Small businesses typically run on pretty tight operating budgets. But with competition looming from rivals who have better online presence, they have no choice but to invest in online advertising. This guide will take you through the fundamentals of splitting your online advertising budget.
But first things first – advertising online is not the only way to reach out to your customers online. If you have a website, then you could invest in optimizing the website for Google search so that you can rank number one for the major search keywords. However, this is a long term strategy and often volatile to technological changes that are outside your control. As someone who advises a lot of small business clients, one point I always stress on is the need to maintain a decent advertising budget. This will help counter any volatility in your organic search presence.
There are multiple avenues to advertise online. The most popular medium is Adwords that is owned by Google. This is basically advertisements that appear alongside the search results on Google. While this is by far the most popular online advertising choice, this is not the only one. Because of the competition that exists in this platform, the cost of advertising over Google can sometimes be quite expensive. Even local small businesses like plumbers and roof contractors may sometimes shell as much as $30-$35 for every click. As a result, this advertising channel is not for everyone.
Another place to explore advertising is local directories classifieds. A huge chunk of people looking for small business services still seek out the likes of YellowPages and Craigslist to find contractors. Also, quite a few of these directories have a very good search engine presence. Which means that, even if your own website does not rank on Google, you may reach out to customers through occupying prominent positions on these directory websites that rank on top.
According to Marian Berege, a small business owner who owns a wedding planning business in Perth, there is a sweet spot for every business with respect to distributing the ad share and for her business, the distribution was 70% for Adwords and another 30% distributed equally between Facebook and Gumtree, the eBay owned classifieds website.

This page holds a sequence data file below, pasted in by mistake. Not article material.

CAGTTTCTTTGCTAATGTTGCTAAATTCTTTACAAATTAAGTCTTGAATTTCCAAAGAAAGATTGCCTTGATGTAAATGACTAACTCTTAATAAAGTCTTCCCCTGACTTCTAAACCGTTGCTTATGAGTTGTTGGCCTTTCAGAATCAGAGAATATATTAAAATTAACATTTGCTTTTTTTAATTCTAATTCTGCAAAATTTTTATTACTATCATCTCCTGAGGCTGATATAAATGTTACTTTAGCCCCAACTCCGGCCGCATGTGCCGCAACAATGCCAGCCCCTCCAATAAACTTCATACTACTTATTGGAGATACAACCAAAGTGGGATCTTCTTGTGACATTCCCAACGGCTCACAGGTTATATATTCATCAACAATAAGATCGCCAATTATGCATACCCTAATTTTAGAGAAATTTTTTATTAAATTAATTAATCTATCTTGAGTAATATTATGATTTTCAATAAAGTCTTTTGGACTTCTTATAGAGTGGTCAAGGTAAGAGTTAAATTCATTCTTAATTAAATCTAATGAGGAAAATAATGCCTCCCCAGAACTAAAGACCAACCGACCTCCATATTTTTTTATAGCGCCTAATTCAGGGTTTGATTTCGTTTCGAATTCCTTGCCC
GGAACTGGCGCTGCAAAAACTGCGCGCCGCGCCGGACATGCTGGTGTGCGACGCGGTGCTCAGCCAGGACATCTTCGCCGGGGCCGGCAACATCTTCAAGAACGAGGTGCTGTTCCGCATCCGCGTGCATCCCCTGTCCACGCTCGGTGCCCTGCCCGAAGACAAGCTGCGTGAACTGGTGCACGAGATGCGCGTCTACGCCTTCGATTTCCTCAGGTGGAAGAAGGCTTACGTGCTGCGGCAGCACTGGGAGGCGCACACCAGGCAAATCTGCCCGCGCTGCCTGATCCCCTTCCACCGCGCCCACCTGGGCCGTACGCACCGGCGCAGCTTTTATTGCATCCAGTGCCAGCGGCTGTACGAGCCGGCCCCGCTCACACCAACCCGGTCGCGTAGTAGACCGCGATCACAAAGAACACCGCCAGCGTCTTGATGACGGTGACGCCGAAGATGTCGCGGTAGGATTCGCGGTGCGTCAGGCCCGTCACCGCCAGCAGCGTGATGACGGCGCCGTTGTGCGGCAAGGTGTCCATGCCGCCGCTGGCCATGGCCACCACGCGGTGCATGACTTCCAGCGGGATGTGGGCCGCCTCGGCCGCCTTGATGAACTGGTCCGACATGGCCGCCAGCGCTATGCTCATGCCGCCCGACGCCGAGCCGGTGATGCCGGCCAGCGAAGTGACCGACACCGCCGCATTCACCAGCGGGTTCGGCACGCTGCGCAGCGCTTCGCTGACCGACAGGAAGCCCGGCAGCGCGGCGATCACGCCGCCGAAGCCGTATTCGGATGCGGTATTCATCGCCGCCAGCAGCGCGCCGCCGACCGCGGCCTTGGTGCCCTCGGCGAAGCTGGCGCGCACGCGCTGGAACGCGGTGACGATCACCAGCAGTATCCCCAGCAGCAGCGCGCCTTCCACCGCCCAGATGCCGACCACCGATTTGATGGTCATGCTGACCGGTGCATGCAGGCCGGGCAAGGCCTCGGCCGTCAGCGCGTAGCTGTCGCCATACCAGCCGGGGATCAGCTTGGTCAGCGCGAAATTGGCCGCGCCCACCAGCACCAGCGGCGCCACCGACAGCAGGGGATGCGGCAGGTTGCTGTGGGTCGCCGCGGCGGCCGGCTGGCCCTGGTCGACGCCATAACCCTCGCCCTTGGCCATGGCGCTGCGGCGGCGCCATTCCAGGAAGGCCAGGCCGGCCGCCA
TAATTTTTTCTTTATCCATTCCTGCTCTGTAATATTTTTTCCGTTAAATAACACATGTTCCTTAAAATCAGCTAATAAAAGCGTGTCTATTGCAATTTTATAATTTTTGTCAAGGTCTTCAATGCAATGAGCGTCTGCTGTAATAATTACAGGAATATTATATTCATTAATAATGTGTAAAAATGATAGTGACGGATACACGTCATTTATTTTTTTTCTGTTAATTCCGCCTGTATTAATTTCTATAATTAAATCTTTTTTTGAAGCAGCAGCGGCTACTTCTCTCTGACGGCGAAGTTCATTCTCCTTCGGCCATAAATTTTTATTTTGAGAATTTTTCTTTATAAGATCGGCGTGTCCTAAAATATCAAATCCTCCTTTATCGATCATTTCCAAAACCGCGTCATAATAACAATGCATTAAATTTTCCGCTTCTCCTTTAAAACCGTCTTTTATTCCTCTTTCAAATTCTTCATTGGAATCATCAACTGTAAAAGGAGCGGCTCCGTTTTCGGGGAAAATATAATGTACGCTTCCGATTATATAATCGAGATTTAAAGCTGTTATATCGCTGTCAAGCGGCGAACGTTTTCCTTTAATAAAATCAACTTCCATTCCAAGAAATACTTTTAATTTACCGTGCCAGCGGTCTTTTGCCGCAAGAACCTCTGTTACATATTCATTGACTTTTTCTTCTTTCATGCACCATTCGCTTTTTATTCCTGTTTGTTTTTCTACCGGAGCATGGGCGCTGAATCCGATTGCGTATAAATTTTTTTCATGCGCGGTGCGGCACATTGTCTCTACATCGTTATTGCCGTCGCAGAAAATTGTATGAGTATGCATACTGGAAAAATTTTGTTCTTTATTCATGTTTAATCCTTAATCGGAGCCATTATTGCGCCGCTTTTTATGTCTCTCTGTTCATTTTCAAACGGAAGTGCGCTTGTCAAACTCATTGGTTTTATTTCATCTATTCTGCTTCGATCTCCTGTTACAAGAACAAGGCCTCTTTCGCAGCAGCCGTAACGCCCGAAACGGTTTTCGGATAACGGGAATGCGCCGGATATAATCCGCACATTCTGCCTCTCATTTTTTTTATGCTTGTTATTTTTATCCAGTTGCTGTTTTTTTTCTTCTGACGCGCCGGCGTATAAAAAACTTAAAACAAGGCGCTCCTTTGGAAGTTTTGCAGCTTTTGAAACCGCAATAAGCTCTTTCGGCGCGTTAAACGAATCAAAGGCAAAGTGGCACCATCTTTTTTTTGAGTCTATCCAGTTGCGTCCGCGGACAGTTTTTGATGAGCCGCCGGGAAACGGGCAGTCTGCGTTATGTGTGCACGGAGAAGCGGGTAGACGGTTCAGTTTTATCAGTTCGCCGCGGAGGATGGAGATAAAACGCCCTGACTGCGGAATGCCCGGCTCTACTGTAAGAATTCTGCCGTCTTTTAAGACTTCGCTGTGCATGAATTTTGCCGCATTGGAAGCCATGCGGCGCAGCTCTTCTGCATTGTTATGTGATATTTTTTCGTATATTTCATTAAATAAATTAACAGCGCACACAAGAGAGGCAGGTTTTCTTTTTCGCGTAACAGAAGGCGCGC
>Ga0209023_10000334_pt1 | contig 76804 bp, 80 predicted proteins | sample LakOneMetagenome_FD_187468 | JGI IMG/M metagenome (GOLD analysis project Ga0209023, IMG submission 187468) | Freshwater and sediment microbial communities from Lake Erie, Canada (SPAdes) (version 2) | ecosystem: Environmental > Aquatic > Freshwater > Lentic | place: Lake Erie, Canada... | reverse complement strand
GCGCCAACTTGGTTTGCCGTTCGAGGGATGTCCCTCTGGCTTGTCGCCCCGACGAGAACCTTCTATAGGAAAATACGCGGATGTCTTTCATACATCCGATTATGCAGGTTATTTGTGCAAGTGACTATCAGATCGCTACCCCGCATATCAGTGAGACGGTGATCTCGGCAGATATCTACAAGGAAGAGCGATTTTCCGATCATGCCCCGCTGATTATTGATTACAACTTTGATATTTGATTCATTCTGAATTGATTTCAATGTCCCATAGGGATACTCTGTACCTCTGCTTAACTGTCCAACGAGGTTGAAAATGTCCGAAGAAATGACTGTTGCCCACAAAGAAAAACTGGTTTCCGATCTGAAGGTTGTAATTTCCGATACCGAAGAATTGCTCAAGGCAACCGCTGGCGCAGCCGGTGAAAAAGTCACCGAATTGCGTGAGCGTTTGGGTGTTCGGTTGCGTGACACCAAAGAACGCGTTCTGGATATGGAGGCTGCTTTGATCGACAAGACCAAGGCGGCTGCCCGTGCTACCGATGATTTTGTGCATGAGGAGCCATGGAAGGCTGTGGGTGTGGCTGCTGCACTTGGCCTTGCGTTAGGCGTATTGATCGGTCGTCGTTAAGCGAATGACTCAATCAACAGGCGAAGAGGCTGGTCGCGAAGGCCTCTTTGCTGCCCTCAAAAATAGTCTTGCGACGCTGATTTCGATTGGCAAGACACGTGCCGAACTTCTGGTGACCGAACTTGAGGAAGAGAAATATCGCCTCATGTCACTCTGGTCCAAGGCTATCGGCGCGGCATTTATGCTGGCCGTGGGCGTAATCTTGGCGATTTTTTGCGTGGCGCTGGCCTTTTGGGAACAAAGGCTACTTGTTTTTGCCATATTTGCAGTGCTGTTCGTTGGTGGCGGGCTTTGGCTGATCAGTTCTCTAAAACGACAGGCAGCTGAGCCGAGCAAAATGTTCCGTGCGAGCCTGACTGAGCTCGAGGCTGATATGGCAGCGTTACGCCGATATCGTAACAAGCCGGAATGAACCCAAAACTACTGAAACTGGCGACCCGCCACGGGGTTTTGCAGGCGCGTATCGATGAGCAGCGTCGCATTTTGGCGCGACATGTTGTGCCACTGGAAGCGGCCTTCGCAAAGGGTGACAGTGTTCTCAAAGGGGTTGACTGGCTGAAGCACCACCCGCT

However, not all businesses may have a similar sweet spot. In Marian’s case, Facebook serves as a great marketing tool because of the niche that they cater to. Businesses that serve a more utilitarian need like roofing or plumbing may not invest as much in social media.
How do you determine the sweet spot? Here is a quick six point rule that will help small business owners determine the ad distribution strategy.
Step 1 : Find established businesses in your niche. This could be from any city or country, as long as it is in the same industry as yours. Make a list of twenty of these top businesses.
Step 2 : Use a tool like Alexa or Quantcast to know the share of traffic from various websites. Regardless of whether this traffic is paid or organic, it will give you an idea of what channels work for this niche. Make a top five list of channels to target
Step 3 : Allocating 20% of your ad budget to each of these five channels.
Step 4 : Optimize the campaign for each of these individual channels for at least a month or two to ensure you get the best possible result from the particular channel
Step 5 : After a two month period, drop the worst performing channel, and redistribute the budget among the remaining four.
Step 6 : Continue this process of adding or deleting the channels till you arrive at the “sweet spot”.
Are you a small business owner? What is the typical advertising budget allocation in your niche? Share it with us in the comments.